But I am extremely unclear on when I should switch tracks. At one point I had twelve An Interest in Clockwork; the caption says "Raise this to 12 to complete the story." Did I complete the story? Honestly, I don't know. I kept clicking cards. I got a thirteenth Interest in Clockwork. No change. Then I ran into the Notebook again, and I tried switching to Love just to see what happened. I think what happened is that I lost all my Clockwork progress. Whoops.

Now I have 23 An Interest in Love -- again, out of twelve -- and I have no idea whether I should hope for a new Notebook or be afraid of one. Do I keep clicking and wait for something to make use of those 23 items? Do I wait for another Notebook so I can switch to Magic? Wait for a Notebook so I can save it in one of my three hand slots? (That's the only case I've found where I'd want to save a card, but note that it hasn't actually happened to me yet.)

There are several other elements in my list that claim to be collectible. For example, the Quiet Exhilaration says "Three of these, in combination with Memories of Play and Lightness of Heart, can lead to greater joys." And... beats me? Maybe it's already happened.

(It's very well to declare "The text is its own reward; just keep wandering and let the Circus happen to you." The game says as much. But it's not giving me new text any more; nothing new is happening; and there's nothing I can do to make anything new happen!)

So, overall, I can't call this thing a success. It feels like a system designed to be fun to write for; but the fun doesn't get transmitted to the player.

I see places in the engine where there's room for more. For example, I've collected two (out of more than 40) game elements that can be clicked at any time, leading directly to an out-of-turn encounter. Maybe more of them are supposed to be that way? All of them? It would be an obvious way to "cash in" your twelve whatevers -- click, reward, triumph. But in fact, neither example is used that way.

It's most annoying to compare Night Circus's cards with the current wave of deck-building games. In Dominion et al, the cards are designed to give you something good in every hand. The hands are random, but they're based on your past choices in a directly obvious way. And then you get to decide how to play the hand. Worst case, you have the opportunity to choose something for future hands. The more you get, the more you can do. Call it grinding if you like, but the failing of The Night Circus is that it doesn't even offer grinding for a purpose.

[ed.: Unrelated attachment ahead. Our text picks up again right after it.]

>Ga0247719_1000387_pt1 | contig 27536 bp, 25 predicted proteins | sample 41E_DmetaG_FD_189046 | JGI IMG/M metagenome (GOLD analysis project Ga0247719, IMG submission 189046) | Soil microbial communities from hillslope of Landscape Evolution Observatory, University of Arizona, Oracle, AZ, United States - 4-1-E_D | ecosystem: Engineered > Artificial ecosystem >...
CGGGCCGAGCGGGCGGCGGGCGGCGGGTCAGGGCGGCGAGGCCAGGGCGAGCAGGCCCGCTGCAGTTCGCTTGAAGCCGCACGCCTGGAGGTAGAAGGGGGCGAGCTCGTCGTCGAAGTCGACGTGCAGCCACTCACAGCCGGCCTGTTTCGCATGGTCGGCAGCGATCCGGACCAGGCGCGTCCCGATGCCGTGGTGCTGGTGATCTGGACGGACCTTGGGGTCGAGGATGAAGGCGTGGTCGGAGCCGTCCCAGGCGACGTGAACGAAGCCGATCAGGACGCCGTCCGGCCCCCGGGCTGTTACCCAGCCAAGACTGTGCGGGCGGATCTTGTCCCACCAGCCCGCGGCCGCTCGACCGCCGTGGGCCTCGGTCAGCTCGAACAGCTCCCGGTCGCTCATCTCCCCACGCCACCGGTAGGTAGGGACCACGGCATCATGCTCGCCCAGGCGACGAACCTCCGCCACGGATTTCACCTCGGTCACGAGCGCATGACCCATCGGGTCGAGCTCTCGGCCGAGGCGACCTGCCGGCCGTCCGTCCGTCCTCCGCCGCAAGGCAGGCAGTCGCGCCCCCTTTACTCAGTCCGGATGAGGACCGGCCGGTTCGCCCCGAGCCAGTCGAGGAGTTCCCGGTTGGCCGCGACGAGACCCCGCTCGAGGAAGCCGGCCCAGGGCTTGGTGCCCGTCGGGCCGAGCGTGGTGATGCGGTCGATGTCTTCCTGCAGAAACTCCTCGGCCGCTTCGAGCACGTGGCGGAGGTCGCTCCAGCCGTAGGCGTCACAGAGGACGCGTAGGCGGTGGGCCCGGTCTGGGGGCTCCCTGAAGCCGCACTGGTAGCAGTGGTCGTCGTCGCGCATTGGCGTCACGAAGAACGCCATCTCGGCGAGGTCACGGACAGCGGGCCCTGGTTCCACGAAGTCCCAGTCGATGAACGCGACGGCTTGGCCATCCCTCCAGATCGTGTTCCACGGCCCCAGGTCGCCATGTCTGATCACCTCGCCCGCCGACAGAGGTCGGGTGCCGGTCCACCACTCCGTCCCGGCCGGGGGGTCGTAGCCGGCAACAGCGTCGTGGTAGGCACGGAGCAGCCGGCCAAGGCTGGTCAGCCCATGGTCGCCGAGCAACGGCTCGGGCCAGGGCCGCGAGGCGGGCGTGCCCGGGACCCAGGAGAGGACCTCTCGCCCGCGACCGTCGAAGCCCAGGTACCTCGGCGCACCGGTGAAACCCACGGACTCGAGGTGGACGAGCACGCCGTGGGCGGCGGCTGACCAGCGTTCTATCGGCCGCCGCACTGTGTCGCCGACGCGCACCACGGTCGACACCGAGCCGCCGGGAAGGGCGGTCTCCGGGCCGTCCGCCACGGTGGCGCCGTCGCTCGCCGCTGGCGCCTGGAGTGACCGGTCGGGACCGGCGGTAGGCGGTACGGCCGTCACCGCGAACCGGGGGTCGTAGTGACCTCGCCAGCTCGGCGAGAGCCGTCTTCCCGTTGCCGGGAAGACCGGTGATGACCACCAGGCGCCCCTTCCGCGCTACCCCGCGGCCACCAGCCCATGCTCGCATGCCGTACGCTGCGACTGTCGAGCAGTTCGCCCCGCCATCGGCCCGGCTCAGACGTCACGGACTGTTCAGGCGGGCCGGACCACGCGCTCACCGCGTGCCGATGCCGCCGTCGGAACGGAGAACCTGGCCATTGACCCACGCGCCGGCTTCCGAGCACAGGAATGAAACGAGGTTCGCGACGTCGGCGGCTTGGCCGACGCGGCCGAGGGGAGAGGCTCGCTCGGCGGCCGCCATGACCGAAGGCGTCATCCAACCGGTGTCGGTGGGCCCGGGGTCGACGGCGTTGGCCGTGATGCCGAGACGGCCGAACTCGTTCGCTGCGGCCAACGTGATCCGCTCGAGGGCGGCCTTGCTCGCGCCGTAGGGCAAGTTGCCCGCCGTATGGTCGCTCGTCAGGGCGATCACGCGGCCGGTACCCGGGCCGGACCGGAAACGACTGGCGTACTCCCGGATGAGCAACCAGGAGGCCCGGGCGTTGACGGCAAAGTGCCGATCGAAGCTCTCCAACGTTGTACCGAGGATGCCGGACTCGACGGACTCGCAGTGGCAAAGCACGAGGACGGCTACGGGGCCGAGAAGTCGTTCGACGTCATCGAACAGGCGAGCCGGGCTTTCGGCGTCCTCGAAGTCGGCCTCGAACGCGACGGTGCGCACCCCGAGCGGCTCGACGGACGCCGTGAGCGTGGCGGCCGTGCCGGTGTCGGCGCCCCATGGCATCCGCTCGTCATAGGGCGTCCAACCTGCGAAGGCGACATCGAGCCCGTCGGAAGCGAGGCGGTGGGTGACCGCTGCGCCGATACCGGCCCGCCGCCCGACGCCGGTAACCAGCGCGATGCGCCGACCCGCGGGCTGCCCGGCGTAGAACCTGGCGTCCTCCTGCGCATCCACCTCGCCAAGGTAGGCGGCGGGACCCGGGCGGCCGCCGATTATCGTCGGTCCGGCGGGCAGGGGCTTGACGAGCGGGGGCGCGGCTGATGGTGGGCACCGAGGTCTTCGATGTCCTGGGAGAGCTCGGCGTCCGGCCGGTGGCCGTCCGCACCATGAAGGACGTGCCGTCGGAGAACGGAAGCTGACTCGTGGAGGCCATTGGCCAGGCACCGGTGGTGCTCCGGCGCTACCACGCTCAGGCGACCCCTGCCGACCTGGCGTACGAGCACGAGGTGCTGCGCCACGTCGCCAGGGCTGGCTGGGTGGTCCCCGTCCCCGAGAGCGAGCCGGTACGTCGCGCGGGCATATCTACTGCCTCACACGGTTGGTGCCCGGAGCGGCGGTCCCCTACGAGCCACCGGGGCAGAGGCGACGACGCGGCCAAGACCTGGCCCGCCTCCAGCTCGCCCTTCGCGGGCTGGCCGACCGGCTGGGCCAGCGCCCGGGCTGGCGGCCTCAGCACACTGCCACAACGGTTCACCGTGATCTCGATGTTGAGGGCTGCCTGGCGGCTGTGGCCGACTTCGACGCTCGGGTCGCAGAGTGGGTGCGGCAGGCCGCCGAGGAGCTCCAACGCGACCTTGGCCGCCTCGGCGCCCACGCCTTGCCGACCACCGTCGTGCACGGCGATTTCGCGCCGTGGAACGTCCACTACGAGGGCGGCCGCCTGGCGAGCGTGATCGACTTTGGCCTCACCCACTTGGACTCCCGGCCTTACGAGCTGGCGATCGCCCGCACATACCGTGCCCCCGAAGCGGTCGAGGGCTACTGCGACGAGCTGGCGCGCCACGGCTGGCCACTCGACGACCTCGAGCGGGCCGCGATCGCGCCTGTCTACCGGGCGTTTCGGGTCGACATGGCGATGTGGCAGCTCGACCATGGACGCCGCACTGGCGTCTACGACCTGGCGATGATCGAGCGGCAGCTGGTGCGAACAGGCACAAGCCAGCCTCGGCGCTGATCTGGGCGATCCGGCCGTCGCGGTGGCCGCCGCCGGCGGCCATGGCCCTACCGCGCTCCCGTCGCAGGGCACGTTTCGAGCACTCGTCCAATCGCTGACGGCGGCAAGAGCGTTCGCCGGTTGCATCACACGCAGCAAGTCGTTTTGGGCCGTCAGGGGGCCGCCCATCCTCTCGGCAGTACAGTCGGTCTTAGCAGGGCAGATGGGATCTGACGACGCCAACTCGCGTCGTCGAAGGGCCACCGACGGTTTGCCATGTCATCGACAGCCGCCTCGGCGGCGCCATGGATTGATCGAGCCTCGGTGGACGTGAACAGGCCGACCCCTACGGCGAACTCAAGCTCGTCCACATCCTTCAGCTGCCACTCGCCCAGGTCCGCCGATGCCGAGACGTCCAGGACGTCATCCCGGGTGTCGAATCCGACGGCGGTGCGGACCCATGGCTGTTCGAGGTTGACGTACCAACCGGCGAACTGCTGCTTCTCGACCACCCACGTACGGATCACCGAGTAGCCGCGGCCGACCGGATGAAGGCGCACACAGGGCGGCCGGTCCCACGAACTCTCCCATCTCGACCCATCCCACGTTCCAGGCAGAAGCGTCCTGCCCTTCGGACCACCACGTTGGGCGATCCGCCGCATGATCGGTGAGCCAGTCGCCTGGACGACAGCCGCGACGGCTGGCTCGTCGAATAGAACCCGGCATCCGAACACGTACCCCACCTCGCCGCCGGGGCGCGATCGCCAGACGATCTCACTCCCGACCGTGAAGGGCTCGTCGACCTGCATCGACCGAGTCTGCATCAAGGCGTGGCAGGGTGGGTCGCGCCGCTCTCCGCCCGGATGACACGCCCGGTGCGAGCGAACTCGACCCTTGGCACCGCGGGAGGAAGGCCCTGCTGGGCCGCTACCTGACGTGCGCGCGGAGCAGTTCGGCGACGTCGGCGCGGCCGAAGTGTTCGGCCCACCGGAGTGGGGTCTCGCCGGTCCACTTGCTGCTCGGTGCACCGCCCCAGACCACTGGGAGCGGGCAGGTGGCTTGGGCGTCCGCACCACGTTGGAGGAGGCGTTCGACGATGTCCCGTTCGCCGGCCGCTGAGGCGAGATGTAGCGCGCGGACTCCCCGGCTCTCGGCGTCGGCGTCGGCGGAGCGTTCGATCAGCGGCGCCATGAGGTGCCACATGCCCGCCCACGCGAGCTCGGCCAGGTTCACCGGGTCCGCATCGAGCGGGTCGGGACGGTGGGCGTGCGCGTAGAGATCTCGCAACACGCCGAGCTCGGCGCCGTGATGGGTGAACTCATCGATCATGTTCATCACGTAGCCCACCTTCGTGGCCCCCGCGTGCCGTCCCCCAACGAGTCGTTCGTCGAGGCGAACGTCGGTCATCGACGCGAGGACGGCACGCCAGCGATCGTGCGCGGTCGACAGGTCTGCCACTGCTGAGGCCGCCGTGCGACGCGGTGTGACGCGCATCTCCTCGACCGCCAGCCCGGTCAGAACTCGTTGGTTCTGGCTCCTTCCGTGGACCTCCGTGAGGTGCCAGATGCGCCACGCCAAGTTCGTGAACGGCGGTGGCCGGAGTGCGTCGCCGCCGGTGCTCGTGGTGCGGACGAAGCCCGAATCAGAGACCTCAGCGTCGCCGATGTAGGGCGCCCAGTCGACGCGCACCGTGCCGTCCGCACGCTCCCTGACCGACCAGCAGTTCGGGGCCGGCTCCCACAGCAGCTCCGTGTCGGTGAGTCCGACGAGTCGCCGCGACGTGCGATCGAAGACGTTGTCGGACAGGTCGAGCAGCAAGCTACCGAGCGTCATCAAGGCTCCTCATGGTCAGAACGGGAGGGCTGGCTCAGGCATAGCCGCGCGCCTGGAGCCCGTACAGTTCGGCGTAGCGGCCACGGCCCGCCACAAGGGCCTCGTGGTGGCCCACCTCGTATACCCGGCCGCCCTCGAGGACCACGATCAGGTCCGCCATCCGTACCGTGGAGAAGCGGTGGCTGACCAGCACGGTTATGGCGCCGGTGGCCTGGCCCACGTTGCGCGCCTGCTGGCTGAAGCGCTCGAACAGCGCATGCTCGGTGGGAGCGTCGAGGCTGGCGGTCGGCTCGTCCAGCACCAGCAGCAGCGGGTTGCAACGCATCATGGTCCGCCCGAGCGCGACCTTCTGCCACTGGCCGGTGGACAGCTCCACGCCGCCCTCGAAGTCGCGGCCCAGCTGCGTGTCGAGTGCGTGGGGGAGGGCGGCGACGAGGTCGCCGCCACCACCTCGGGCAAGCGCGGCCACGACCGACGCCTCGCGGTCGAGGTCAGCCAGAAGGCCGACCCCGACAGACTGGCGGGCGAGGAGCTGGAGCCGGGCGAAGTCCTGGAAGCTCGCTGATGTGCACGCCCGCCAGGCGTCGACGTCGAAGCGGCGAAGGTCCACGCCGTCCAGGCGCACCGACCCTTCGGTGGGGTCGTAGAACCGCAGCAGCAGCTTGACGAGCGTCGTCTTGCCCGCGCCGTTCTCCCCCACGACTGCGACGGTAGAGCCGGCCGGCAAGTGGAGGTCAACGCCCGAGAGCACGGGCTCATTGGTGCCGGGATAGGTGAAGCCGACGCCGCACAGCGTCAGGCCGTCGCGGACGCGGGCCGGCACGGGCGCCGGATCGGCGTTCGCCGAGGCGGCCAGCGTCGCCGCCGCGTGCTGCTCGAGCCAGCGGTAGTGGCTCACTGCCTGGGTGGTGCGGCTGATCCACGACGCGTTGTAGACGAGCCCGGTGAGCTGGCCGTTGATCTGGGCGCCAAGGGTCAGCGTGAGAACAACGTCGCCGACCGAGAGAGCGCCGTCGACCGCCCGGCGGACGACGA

(And now I will go read Emily Short's post on the game, to see if she has the same conclusions.) (Answer: not really, but I think she's framing it as "Echo Bazaar made simpler" whereas I'm trying to play it as a gamer.)

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11 Responses to The Night Circus

  1. Dan Fabulich says:

    Does Kingdom of Loathing do a better job, in your opinion?

    At Choice of Games, we're mostly decided against time-limited turns, because we don't care for them either, but it's hard to argue with the revenue potential of time-limited turns where you can pay for additional actions.

    • Emily Short says:

      At Choice of Games, we're mostly decided against time-limited turns, because we don't care for them either, but it's hard to argue with the revenue potential of time-limited turns where you can pay for additional actions.

      Yeah, though you're also selling individual chunks of content. The trick about the EBZ model (Night Circus is a bit different, obviously, since it's funded as part of an advertising campaign) is that content isn't really modular and you can't make players buy Part 2, or whatever; so there needs to be some other mechanism to relate content consumption to income.

      • Dan Fabulich says:

        Indeed. Though, that's part of why I was a bit disappointed by Night Circus: when I'd heard about it, I'd hoped it was going to be like EBZ, but without time-limited turns. Instead, it has time-limited turns that I can't even pay money to accelerate. Why limit turns at all, in a funded advertising game?

        • Andrew Plotkin says:

          You might as well ask, why limit turns at all in a completely free game? But KoL has meaningful play even if you ignore the pay-for-bonuses mechanism and play for free. (That's how I played it, back when I played KoL regularly.) The time limiting is a positive feature of the gameplay, not a monetization mechanism.

          CRPGs are all about pacing. In the old school, you're limited by your actual time -- you gain stats for every minute your ass is planted in front of the screen. The game is about optimizing that use of time. If you could do everything in zero time, not only would the game be over in zero time, but there would be no reason to play well.